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Capitol Police officer suspended after antisemitic document found at checkpoint

The U.S. Capitol earlier this month.
The U.S. Capitol earlier this month. (Michael Robinson Chavez/The Washington Post)
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U.S. Capitol Police suspended an officer Monday after a copy of an infamous antisemitic tract was found near a Capitol Hill security post Sunday, alarming a congressional aide who viewed the document in plain sight at the checkpoint. 

Photographs provided to The Washington Post show a printed copy of the Protocols of the Meetings of the Learned Elders of Zion on a table inside an entrance to the Longworth House Office Building.

The Post provided the photographs to the Capitol Police on Monday morning and requested comment. The department said Monday evening that acting chief Yogananda D. Pittman had suspended an officer pending an investigation “after anti-Semitic reading material was discovered near his work area on Sunday.”

“We take all allegations of inappropriate behavior seriously,” Pittman said in the statement. “Once this matter was brought to my attention, I immediately ordered the officer to be suspended until the Office of Professional Responsibility can thoroughly investigate.”

Zach Fisch, the chief of staff to Rep. Mondaire Jones (D-N.Y.), spotted and photographed the document about 7 p.m. Sunday while leaving the South Capitol Street entrance to the Longworth Building, one of the few 24-hour entrances on the House side of the Capitol campus. He later provided the photos to The Post.

It is unclear from the photographs who was in possession of the document, which was held together by a binder clip with its pages tattered and stained. A date stamp indicated it was printed in January 2019. 

Fisch described being “extremely rattled” by the content, particularly in the aftermath of the Jan. 6 insurrection. In tweets Monday evening, Fisch said the document reflected “both a national security problem and a workplace safety problem.”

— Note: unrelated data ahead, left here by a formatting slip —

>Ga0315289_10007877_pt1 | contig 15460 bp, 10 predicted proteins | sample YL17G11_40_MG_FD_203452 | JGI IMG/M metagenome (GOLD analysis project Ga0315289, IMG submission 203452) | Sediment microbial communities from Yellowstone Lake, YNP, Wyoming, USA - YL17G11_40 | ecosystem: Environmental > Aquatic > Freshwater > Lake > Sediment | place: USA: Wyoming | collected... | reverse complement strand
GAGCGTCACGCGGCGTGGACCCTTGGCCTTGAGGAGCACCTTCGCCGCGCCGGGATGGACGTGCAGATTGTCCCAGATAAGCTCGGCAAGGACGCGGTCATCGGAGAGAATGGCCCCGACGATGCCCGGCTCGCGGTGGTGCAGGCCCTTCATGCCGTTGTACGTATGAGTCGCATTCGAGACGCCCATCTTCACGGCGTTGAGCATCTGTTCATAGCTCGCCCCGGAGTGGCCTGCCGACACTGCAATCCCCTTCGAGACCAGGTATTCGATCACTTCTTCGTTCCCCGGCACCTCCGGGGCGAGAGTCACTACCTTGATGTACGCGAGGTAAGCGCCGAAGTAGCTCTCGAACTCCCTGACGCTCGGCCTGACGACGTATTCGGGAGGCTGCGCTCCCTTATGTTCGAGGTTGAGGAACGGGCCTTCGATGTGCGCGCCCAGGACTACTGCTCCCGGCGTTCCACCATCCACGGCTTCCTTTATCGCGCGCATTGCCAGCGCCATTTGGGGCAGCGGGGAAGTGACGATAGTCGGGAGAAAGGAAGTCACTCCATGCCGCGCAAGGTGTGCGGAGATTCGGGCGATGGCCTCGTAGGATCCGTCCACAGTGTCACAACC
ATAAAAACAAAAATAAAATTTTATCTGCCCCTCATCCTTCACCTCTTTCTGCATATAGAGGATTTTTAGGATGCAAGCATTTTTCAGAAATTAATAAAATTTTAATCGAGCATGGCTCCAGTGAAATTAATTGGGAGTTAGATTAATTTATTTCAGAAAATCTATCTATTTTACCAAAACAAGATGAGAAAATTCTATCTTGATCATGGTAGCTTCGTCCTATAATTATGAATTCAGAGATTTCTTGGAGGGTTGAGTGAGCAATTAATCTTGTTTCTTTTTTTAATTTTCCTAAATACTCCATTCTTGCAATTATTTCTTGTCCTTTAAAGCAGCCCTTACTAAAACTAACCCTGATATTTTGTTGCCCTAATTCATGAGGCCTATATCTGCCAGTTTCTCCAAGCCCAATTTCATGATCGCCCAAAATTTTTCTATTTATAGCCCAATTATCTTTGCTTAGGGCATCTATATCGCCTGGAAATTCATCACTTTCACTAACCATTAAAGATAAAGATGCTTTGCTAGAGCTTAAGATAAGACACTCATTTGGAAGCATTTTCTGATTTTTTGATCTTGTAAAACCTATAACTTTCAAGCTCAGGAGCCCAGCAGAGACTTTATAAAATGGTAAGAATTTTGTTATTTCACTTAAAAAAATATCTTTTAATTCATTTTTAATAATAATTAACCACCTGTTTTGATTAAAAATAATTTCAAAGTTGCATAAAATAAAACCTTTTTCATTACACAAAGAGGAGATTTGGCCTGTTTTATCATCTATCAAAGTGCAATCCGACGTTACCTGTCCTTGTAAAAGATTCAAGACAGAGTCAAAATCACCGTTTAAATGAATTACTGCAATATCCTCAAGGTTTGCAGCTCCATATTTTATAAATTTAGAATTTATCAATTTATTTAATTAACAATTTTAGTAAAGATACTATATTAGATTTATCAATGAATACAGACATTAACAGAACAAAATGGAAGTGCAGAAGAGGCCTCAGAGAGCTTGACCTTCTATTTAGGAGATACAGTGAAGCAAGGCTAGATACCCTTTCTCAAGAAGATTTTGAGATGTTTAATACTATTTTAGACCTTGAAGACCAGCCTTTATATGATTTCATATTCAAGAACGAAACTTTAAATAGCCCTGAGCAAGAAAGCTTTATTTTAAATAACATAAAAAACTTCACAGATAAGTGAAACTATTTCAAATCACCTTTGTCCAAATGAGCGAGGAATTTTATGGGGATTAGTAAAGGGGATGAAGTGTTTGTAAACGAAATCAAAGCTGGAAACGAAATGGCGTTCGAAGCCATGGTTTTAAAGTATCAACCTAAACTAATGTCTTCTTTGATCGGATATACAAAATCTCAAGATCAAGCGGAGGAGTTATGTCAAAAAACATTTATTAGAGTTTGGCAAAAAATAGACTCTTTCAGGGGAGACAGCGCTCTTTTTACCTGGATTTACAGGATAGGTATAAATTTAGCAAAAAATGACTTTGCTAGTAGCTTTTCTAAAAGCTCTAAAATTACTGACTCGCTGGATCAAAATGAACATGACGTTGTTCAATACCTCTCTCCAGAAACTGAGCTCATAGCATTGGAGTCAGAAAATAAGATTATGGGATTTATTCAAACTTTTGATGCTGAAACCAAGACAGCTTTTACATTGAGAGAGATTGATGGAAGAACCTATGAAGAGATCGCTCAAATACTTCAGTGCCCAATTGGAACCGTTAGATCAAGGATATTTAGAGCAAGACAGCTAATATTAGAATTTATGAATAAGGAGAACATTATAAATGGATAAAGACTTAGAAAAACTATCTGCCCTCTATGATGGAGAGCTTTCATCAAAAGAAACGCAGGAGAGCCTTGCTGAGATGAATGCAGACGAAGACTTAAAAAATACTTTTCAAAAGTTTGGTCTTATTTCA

Capitol Police were unable to stop a breach of the Capitol. Washington Post reporter Carol Leonnig and a former Senate Sergeant at Arms describe the events. (Video: Joshua Carroll, Luis Velarde/The Washington Post, Photo: Reuters/The Washington Post)

“Our office is full of people — Black, Brown, Jewish, queer — who have good reason to fear white supremacists,” he tweeted. “If the [Capitol Police] is all that stands between us and the mob we saw on Jan. 6, how can we feel safe?”

Rioters were spotted that day wearing antisemitic garb, including one person photographed wearing a “Camp Auschwitz” shirt.

There is no known previous direct connection between the document and the Capitol Police, but members of the force have been under scrutiny for their behavior during the riot.

Videos from that day showed some officers taking selfies with rioters and allowing them to bypass security in some places as they descended on the Capitol. One officer allegedly shook hands with rioters and told them, “It’s your house now,” as they rushed the Capitol building, according to court documents.

The department said last month that it was investigating 35 officers for their actions during the insurrection, with six of those officers placed on paid suspension pending the outcome of the internal probe.

The tract, also known as the Protocols of the Elders of Zion, is a virulent fable with a century-long provenance that purports to be the account of a meeting where Jewish masters concoct a plan for world domination. The “protocols” they discuss reflect a variety of ancient antisemitic tropes, with a shadowy cabal orchestrating control of the banking system, the media and government in service of their own sinister ends.

The Anti-Defamation League calls it “a classic in paranoid, racist literature,” and scholars have traced its origin to late imperial Russia, where security forces eventually circulated the tale to sow suspicion about revolutionaries challenging the czarist regime.

It has since been translated into multiple languages, fomenting antisemitic sentiment around the world — including in Germany ahead of the Nazi genocide and more recently in majority-Muslim countries. One version was published in 1920 in a U.S. newspaper owned by auto magnate Henry Ford, and it has since become a staple text of white-
supremacist groups.

While professionally published English-language versions are scarce, the text is widely available on the Internet. The copy spotted Sunday appeared to have been downloaded from the website of the Australia-based Bible Believers Church, a notorious online depot for antisemitic materials.

Read more at PowerPost